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Mr Awesome & The Election Widow October 22, 2010

Best-Lawyer-Friend (the BLF) is doing it tough at the moment. She recently shucked off the mad mad world of corporate law and its absurd demands on her time* in order to occasionally make it home for dinner, witness daylight hours and see her own beloved, the adored Mr Awesome. Great, you may say, doesn’t sound tough, sounds sensible and generally better. And it would be, were it not A Double Election Year. Mr Awesome – who brings cups of tea unbidden (oh, the bliss), who can soothe the BLF in her times of woe, who can make damn fine mojitos in the press of a blender-button, and who can whisper the secrets of men to the small person – is a policy advisor to a state politician. For all intents and purposes, he will be but a figment of the BLF’s imagination for the next six weeks. On the upside, she can come to faux-farmville to mourn the temporary loss of Mr Awesome, and we can feed her things like this:

Consolation Tart

Pie Crust:

50 grams of dessicated coconut

50 grams of almond meal

250 grams of plain flour

175 grams of unsalted butter, not chilled but not very soft either, chopped into ~1cm cubes

50 grams of caster sugar

1 egg

Whizz the coconut, almond meal and flour in your food processor to combine.

With the processor running, drop in the cubes of butter, then the sugar and lastly the egg.

Continue to whizz until all ingredients are well incorporated.

Tip the dough onto a lightly floured bench. Knead very briefly, just to bring together.

Shape the dough into a disc (so much easier for later rolling), wrap in clingfilm and chill for at least half an hour.

In the meantime, butter your pie dish (glass or metal-with-removable-base are both fine)

After chilling, remove from the fridge and unwrap.

Roll out the dough between two sheets of baking paper, rolling until the dough is big enough to fit your dish and ~3-4mm thick.

Line your pie dish with the dough, trimming the top edge neatly. Remember, the dough will shrink a little with baking, so you can leave an overhang if you like.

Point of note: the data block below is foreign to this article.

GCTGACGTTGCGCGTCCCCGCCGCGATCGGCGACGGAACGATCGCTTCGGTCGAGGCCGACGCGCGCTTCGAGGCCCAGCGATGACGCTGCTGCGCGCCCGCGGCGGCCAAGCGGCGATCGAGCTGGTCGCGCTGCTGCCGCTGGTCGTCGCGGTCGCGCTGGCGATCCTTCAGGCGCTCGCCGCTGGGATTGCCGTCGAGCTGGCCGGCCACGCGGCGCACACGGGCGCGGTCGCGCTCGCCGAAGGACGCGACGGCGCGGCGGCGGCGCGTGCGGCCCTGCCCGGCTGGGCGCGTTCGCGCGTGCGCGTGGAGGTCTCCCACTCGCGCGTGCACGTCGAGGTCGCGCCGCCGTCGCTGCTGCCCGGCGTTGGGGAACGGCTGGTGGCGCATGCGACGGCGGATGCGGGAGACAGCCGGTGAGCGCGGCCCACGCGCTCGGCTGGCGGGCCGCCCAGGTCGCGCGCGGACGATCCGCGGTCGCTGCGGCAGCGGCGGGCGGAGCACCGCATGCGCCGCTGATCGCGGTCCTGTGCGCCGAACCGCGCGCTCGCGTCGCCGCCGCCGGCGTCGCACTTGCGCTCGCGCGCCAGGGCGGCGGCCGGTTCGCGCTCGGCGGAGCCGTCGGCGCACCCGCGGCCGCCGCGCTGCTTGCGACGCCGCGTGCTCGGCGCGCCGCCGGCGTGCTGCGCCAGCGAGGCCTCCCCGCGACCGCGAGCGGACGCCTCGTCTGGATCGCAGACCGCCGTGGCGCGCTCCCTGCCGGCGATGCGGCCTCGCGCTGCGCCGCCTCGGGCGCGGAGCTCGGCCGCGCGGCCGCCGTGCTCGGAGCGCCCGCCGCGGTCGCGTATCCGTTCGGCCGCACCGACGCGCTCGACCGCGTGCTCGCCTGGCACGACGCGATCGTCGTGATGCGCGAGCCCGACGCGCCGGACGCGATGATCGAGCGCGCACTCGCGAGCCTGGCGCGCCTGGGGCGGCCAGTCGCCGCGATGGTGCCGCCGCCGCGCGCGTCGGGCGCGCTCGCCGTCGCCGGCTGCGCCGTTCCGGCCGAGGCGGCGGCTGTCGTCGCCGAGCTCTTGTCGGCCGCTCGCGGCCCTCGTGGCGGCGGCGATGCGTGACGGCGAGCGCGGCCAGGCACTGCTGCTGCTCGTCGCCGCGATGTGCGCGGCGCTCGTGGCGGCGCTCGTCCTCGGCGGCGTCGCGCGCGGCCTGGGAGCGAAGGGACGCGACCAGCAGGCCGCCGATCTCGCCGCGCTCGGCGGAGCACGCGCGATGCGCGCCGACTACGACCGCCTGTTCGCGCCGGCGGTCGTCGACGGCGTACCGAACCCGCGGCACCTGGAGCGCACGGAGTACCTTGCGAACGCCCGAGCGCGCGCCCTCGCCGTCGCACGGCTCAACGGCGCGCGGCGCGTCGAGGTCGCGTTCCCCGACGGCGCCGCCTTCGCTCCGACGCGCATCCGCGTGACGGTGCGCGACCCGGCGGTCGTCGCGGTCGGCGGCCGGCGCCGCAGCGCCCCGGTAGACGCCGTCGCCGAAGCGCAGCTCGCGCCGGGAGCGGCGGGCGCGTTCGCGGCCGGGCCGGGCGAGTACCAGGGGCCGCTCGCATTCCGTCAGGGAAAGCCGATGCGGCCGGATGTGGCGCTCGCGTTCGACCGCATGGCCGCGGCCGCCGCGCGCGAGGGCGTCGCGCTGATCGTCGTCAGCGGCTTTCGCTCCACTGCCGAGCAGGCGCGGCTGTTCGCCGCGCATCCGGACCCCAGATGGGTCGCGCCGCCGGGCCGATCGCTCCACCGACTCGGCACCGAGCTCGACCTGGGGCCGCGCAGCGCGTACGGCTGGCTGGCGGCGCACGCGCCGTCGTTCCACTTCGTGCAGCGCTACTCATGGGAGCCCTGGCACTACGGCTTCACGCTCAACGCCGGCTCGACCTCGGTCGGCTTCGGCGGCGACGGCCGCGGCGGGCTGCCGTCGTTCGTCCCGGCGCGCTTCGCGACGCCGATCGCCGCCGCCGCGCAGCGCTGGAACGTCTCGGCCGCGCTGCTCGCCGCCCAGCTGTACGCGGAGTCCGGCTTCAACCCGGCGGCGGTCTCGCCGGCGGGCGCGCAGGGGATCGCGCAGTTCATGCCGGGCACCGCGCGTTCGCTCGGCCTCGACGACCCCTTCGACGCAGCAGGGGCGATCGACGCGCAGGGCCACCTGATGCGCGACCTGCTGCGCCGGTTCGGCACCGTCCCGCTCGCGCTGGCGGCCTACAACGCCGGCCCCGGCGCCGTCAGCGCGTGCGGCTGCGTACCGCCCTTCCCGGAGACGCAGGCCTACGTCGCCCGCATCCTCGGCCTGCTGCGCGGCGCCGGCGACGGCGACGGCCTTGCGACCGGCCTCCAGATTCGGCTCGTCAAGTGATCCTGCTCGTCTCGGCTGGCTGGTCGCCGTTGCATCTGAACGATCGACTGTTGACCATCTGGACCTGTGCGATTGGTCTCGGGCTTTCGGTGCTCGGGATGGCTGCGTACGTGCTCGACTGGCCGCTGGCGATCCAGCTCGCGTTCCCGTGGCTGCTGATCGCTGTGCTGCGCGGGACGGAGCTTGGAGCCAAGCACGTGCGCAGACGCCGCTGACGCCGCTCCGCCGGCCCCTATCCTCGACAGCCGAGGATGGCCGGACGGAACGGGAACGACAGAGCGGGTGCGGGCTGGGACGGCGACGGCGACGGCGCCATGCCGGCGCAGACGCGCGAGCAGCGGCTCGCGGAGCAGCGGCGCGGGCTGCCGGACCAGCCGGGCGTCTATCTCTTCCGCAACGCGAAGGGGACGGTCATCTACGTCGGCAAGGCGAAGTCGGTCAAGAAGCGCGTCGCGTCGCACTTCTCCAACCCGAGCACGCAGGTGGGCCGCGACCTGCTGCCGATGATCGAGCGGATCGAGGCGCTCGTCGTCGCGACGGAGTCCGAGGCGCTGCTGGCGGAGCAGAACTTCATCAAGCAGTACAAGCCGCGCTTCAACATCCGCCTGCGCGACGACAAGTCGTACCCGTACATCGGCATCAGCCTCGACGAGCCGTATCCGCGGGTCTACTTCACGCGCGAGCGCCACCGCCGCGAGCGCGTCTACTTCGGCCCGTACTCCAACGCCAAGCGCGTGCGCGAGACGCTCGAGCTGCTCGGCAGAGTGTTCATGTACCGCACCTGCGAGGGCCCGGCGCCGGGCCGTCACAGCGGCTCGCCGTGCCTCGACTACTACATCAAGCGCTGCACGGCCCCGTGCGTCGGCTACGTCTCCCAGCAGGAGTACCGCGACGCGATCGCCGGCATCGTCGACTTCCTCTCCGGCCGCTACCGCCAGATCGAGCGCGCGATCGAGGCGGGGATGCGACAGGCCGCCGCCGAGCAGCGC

Return the lined pie dish to the fridge and chill for at least half an hour.

Preheat your oven to 180 degrees celsius (160 fan forced).

Line your chilled pastry with baking paper and weigh down with baking beads/rice.

Blind bake for 15 minutes.

Remove the beads/rice and paper and bake for a further 5-7 minutes, until crisp and golden.

Set aside to cool.

The filling:

The bottom layer is lemon curd

75 grams of unsalted butter, chopped

3 eggs

50 grams of caster sugar

150 mls of lemon juice (~3 lemons), strained

zest of 3 lemons, very finely chopped/grated

Set up a sieve over a medium bowl, resting in another bowl of iced water.

In a medium saucepan melt the butter over low heat.

Add all the other ingredients and stir over low heat until thickening. Do not boil or you will scramble the eggs.

When the curd coats the back of a wooden spoon thickly, take off the heat immediately and pour through the sieve into the prepared bowl.

Allow to cool and thicken, stirring occasionally.

The next layer is pastry cream –

2 egg yolks

1/4 of a cup of caster sugar

20 grams of cornflour, sifted

20 grams of plain flour, sifted

300 mls of full fat milk

1 teaspoon of vanilla extract

20 grams of unsalted butter

~80 mls of thickened cream

Whisk the egg yolks, sugar, cornflour, flour and two tablespoons of the milk in a medium mixing bowl until smooth.

Put the rest of the milk in a medium non-stick saucepan and bring it to the boil on the stove.

Slowly whisk the boiling milk into the egg yolk mixture, whisking until completely incorporated.

Return the mixture to the saucepan and cook over a low heat for about 4-5 minutes until thick and smooth. Taste as you go – the mixture should be thickened and not floury to taste. Cook a little longer if it tastes too floury.

Stir in the vanilla extract and butter.

Transfer to a clean bowl and cover with clingfilm, pressing the clingfilm directly onto the surface to prevent a skin forming.

Set aside to cool to room temperature.

Whisk the cream into soft peaks. Fold into the cooled pastry cream.

To make up:

Spread about 1/2 a cup of lemon curd (more will do no harm at all) in the bottom of your cooled pie shell. Spread this with the pastry cream. Top with a punnet of fresh blueberries and dust with icing sugar. Chill for an hour or so to set. Take out of the fridge a little while before serving, just to take the chill off and bring out the full flavour of the blueberries. Slice generously and serve.

A crunchy, buttery crust with a hint of coconut (again, more coconut in the pastry and less almond meal wouldn’t hurt at all), tangy curd, velvety pastry cream and juicy blueberries. Heaven, heaven, heaven. Even the beloved was mighty impressed (and more than a little peevish that I nabbed the last piece).